Raising prices, on the other hand, seems more sensible. Consider, for example, a restaurant that, due to the current health restrictions, can serve fewer customers so it raises its prices, or airlines that can carry fewer passengers on each flight. At the same, there is also a rising demand for some products, such as computers and household items, while some businesses are crashing and there are less imported goods available. The obvious result of all of these processes would be raising prices and the tip of the iceberg is already visible in Israeli hotels whose prices have skyrocketed as locals are unable to travel abroad and demand exceeds supply.
It will take time for the full impact to become evident. Interest is still low and will remain that way in the near future; governments have yet to dare to roll the growing debt onto citizens in the form of taxes; and most prices have yet to go up. The fear is that just as we manage to ward off Covid-19, get the market up and running again, and raise consumption, we will see prices going up and the interest rising along with them.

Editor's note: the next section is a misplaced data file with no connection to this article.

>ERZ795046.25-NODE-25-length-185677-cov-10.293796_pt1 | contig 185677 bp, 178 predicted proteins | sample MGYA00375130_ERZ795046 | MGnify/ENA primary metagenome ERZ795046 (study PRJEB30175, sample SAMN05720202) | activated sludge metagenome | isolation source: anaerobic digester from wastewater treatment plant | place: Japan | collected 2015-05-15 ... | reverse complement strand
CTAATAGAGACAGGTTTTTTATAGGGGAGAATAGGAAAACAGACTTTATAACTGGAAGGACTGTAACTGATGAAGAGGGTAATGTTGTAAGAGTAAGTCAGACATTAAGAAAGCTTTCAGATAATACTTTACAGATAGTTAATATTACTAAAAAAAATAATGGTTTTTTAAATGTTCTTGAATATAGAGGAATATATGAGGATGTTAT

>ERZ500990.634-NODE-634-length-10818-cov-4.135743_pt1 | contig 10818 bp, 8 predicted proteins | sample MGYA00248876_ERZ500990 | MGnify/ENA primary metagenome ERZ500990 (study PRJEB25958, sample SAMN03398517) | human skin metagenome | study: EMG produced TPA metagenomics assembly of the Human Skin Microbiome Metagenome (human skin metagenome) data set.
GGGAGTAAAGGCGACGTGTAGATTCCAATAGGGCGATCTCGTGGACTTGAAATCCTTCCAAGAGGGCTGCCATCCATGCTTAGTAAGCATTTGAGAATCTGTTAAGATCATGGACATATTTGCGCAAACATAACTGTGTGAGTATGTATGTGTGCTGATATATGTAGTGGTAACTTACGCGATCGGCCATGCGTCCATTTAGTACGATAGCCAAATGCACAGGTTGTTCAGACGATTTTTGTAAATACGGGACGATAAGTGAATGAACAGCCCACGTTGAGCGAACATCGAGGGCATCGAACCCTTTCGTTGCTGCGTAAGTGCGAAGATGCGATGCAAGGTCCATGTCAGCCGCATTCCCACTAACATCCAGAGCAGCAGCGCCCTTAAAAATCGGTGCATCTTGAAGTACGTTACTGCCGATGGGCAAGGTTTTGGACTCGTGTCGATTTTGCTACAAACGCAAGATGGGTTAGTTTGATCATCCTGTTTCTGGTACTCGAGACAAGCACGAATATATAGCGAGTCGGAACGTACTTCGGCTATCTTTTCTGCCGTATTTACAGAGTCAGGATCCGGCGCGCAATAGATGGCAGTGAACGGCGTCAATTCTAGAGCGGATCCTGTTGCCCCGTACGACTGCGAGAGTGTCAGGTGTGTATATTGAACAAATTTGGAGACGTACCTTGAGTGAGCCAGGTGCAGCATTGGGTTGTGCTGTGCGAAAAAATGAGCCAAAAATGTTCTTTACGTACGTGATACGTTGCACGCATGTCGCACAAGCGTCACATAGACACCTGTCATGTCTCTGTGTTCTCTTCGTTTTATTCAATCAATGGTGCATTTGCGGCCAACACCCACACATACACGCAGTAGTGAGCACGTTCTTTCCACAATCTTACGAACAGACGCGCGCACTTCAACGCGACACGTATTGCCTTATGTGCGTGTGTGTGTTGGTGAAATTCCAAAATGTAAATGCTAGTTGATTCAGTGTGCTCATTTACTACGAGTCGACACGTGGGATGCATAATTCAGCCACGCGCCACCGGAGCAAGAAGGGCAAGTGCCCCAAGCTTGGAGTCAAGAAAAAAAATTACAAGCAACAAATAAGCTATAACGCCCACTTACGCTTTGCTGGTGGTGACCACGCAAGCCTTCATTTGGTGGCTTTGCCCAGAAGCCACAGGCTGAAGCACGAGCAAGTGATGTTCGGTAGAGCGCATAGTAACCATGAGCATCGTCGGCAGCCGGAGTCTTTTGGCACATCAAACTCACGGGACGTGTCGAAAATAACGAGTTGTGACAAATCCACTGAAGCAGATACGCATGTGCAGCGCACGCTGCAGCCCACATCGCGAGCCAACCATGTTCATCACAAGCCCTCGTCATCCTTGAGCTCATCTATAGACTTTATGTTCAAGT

In other words, Covid-19’s impact on households—unemployment, pay cuts, downsizing—is experienced by every individual right now and the cash grants from the state are meant to help cope with it. However, its broader, more painful, implications are yet to come.
Friedman himself never imagined the mass cash handouts he warned against would actually happen. To him, it was nothing more than a thought experiment. Now, the danger is that this one-time occurrence, brought about by a global pandemic, could turn into a government addiction to printing money, as the macro-economic effect is not felt in the short term.
World leaders may find money in the hand works just like a tranquilizer on angry citizens and this could definitely create a dependency. And, as soon as this path is chosen, there will be no turning back.